The release of the pro-inflammatory cytokine IL-6 is presented in Fig 3C. The increased concentration of IL-6 in the extracellular media, induced by LPS activation, was significantly reduced by both extracts in different proportions. Grumixama extract exhibited a dose dependent response in which the methanolic extract produced 62% inhibition at the lowest concentration and near 85% inhibition at the highest concentration, while the water extracts achieved 36% and 74% inhibition, respectively. Interestingly, water and methanol extracts of guabiju were equally effective in inhibiting IL-6 release, with no significant differences between the two tested concentrations. All together, these results indicate that grumixama and guabiju phenolics extracts possess strong anti-inflammatory properties.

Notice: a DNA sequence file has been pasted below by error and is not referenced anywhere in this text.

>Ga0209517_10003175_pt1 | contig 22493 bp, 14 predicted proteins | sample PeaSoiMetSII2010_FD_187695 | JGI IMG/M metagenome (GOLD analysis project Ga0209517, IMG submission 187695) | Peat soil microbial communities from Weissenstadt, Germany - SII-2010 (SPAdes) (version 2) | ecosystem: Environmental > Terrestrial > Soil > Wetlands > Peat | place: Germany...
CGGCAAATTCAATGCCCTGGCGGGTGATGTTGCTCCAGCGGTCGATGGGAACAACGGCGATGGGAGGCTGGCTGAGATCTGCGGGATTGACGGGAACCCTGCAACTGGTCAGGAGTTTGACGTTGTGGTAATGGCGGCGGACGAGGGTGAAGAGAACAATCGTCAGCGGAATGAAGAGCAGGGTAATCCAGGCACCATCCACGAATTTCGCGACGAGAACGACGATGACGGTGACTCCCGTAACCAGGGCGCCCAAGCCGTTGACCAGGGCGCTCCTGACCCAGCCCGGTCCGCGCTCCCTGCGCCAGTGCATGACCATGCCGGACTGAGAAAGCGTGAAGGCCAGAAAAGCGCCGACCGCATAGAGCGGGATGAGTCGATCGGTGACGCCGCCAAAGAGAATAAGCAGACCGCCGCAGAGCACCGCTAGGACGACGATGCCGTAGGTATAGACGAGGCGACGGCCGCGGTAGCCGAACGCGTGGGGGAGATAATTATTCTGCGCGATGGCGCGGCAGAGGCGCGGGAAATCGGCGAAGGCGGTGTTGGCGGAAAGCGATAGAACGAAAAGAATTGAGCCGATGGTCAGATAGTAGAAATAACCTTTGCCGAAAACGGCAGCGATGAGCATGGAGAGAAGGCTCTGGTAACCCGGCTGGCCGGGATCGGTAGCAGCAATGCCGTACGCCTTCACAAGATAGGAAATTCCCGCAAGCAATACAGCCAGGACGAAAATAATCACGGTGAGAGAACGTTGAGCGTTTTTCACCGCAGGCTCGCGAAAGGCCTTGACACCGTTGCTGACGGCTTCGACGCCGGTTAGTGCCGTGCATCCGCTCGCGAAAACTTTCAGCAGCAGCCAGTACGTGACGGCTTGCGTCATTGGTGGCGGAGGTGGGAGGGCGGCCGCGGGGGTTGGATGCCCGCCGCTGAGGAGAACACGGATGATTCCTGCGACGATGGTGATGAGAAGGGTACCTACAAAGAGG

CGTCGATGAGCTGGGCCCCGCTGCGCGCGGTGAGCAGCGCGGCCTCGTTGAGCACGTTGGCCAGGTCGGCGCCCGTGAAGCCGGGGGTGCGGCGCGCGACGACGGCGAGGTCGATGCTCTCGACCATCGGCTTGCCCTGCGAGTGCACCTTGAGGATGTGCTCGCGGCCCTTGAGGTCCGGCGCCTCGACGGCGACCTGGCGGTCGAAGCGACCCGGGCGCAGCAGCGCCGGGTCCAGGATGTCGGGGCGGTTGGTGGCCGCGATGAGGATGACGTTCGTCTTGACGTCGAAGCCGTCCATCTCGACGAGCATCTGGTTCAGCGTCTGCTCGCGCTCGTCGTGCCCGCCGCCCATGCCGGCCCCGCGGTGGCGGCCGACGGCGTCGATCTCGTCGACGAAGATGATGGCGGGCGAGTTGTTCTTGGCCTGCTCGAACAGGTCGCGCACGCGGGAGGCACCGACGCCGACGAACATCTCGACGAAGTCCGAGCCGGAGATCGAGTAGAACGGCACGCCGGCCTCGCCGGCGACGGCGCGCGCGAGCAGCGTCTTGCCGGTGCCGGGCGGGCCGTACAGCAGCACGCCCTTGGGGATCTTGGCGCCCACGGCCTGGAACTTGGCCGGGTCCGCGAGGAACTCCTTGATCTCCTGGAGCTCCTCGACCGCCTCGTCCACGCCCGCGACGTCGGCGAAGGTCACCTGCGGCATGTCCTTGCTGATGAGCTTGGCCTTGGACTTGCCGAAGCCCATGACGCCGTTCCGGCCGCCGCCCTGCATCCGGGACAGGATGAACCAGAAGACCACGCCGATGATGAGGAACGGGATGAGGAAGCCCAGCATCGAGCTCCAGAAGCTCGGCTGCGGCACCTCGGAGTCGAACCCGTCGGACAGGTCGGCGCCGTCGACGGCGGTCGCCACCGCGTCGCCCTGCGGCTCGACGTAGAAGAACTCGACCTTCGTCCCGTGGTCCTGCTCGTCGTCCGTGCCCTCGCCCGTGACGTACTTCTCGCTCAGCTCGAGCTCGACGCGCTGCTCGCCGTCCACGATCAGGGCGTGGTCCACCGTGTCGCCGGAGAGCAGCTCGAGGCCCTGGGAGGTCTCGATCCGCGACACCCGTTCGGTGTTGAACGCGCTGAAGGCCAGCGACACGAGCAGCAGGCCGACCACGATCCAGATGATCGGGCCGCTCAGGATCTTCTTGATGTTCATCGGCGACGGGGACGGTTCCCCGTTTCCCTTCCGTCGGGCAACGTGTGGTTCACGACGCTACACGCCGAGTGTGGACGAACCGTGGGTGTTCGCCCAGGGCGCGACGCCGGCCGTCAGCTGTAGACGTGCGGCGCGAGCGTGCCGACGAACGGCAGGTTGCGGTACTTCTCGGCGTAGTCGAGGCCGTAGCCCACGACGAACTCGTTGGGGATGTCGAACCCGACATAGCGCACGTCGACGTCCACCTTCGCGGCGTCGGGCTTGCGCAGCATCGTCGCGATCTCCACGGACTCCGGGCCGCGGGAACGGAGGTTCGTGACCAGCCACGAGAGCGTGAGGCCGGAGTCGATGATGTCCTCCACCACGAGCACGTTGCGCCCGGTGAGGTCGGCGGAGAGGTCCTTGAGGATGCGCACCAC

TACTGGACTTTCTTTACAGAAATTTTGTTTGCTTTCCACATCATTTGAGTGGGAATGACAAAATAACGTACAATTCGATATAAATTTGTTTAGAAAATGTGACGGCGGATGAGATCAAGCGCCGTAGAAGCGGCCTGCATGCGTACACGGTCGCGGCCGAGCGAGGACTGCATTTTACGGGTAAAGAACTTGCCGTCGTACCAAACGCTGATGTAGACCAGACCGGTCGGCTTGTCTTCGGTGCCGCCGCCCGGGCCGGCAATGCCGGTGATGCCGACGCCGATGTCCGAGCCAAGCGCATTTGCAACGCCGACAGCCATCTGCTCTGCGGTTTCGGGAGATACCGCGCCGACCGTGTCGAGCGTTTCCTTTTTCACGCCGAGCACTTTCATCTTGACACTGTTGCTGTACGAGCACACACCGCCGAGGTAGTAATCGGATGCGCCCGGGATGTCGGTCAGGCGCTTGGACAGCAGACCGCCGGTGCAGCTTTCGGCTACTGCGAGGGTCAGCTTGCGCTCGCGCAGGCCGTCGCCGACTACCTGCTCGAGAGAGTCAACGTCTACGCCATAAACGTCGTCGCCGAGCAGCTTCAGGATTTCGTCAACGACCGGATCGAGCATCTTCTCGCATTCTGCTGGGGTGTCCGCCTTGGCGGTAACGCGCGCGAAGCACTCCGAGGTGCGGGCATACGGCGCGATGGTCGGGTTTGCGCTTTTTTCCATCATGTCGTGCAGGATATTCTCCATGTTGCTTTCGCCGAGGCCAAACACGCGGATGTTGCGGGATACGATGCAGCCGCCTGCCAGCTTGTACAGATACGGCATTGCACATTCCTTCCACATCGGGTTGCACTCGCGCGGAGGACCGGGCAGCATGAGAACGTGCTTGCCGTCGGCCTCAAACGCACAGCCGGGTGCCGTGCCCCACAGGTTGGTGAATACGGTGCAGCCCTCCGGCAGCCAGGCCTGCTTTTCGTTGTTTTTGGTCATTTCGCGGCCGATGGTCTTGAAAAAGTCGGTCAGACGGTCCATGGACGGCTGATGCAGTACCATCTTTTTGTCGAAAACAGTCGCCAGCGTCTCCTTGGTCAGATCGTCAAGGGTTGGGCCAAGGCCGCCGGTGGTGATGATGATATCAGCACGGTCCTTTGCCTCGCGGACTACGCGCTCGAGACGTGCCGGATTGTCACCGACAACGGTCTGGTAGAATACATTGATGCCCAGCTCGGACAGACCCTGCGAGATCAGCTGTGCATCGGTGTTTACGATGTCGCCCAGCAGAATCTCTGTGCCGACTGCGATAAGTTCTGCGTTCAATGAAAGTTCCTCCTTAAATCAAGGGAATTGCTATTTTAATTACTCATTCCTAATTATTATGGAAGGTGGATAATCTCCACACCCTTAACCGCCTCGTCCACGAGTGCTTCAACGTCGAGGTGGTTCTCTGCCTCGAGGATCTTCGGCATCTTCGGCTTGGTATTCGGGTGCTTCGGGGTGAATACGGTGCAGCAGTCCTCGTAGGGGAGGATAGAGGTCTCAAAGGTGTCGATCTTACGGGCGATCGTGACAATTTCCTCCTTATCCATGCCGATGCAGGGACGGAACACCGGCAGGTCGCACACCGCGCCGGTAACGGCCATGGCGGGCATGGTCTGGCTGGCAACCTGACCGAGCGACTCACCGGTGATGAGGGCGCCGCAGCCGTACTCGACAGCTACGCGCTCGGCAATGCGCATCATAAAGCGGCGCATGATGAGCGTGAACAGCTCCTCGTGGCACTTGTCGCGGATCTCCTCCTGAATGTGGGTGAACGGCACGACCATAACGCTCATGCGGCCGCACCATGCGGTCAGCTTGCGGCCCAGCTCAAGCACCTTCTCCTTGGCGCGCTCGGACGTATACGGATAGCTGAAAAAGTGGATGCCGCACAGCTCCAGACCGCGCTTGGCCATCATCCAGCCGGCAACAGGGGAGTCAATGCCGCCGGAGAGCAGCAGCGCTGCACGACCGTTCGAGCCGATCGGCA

We investigated the phenolic composition of the Brazilian native fruits grumixama and guabiju, and their potential biological activity by testing their antioxidant and anti-inflammatory properties in vitro, comparing extractions performed using acidified water and acidified methanol. The quantification of phenolic groups (Table 1) indicated that these fruits are a good source of tannins and polyphenols, and at a lower extent of flavonoids, anthocyanins and 3-deoxyanthocyanins, with the methanolic extraction providing a higher yield. These results were in line with a previous study that reported higher levels of phenolic compounds extracted from different sorghum varieties using acidified ethanol, compared to those extracted with acidified water [17]. In another study carried out for the extraction of phenolic compounds from rambutan bark (Nephelium lappaceum L) with different solvents (water, ethanol and methanol) it was found that the extraction with methanol and ethanol resulted in the total phenolic compounds (TPC) 1.5 and 1.6 fold than those extracted with water, respectively [21]. In our current study, we observed that TPC in grumixama and guabiju extracts obtained with methanol were 2.2- and 1.4-fold, respectively, compared with those in the fruit extracts obtained with water. Previous study in the extraction of phenolic compounds have also reported that polar organic solvents were better than water to extract phenolic compounds such as phenolic acids and flavanoids [22]. This phenomenon might be due to a better interaction of organic solvent with the lyophilized fruit, releasing a greater quantity of compounds into the medium compared to the water. The extraction of phenolic compounds from plant materials is influenced by the solubility of the phenolic compounds in the extraction solvent which is affected by the solvent polarity [23]. Solvents with different polarities such as methanol and ethanol at different concentrations have been often used for extracting bioactive compounds from several plant matrices [13, 22].